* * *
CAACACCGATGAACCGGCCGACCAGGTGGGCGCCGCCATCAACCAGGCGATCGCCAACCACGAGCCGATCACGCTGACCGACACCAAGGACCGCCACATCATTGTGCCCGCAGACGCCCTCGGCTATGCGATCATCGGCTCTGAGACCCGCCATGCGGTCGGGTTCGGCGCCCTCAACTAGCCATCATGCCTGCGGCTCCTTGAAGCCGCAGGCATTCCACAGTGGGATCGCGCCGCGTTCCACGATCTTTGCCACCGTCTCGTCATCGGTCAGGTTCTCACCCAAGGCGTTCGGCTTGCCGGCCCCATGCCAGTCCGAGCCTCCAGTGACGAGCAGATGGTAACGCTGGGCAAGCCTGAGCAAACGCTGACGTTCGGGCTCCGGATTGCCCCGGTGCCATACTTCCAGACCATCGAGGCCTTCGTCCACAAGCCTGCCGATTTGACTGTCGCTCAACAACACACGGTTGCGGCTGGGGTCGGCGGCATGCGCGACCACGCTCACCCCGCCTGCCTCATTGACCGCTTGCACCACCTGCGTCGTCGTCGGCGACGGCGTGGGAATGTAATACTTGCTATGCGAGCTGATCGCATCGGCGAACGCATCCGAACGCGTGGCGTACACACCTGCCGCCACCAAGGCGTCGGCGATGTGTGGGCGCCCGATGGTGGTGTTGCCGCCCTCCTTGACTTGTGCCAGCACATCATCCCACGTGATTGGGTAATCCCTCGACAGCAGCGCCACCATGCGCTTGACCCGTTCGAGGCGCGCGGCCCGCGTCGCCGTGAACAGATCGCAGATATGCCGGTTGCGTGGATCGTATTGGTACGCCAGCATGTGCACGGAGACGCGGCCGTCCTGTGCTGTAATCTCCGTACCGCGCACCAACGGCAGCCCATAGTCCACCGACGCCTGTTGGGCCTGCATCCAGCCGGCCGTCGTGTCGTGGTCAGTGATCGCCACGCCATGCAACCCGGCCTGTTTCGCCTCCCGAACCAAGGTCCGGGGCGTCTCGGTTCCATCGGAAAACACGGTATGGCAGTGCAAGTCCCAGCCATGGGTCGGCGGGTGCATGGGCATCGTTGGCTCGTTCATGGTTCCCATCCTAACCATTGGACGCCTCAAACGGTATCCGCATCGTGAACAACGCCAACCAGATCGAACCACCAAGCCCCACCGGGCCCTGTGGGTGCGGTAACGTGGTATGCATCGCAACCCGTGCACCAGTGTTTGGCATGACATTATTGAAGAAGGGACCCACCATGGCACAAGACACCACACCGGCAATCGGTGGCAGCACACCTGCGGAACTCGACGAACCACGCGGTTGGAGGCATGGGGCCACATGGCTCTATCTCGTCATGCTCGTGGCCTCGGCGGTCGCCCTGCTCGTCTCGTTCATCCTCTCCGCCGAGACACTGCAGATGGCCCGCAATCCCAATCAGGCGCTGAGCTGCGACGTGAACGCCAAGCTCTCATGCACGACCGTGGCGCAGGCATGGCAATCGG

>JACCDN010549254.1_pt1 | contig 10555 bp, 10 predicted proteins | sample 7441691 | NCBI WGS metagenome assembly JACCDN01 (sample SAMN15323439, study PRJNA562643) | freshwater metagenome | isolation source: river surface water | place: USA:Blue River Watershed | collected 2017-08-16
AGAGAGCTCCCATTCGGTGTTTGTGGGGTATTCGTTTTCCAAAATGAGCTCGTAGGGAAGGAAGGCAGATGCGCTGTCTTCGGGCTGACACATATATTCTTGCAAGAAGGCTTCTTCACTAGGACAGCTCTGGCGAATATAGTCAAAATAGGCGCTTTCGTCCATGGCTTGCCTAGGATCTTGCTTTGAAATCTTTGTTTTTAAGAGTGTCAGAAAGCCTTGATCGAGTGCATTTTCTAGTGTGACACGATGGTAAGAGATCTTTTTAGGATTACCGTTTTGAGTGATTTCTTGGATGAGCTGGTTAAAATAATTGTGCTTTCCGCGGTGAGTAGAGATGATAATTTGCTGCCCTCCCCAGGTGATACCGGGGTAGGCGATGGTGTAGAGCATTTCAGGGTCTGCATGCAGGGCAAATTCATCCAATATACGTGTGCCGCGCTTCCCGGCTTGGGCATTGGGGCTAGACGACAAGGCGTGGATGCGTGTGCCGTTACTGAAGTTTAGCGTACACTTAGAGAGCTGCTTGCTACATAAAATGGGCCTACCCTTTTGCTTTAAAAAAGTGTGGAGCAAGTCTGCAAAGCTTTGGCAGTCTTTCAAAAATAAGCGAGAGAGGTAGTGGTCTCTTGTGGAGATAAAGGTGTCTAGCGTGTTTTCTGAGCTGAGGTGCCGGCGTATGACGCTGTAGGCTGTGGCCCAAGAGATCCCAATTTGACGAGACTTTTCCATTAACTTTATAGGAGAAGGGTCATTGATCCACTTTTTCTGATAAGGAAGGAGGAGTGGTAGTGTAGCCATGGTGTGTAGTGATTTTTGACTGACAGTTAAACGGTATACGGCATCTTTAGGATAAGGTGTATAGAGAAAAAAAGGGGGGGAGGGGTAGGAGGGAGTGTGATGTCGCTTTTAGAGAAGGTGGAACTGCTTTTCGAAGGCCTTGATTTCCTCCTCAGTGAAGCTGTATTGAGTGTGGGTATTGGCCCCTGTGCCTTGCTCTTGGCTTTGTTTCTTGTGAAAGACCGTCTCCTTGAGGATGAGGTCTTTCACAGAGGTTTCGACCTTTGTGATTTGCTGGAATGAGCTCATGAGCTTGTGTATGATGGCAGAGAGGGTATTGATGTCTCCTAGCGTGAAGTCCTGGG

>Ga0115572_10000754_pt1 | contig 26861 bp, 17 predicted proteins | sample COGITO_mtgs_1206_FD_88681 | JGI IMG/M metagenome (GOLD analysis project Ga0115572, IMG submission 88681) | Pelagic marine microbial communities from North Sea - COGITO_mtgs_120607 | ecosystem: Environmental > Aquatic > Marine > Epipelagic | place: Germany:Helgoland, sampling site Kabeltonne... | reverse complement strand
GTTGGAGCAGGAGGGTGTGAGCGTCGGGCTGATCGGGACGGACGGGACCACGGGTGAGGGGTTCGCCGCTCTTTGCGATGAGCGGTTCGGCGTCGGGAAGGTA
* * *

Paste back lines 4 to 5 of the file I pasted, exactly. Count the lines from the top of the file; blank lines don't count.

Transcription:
>Ga0115572_10000754_pt1 | contig 26861 bp, 17 predicted proteins | sample COGITO_mtgs_1206_FD_88681 | JGI IMG/M metagenome (GOLD analysis project Ga0115572, IMG submission 88681) | Pelagic marine microbial communities from North Sea - COGITO_mtgs_120607 | ecosystem: Environmental > Aquatic > Marine > Epipelagic | place: Germany:Helgoland, sampling site Kabeltonne... | reverse complement strand
GTTGGAGCAGGAGGGTGTGAGCGTCGGGCTGATCGGGACGGACGGGACCACGGGTGAGGGGTTCGCCGCTCTTTGCGATGAGCGGTTCGGCGTCGGGAAGGTA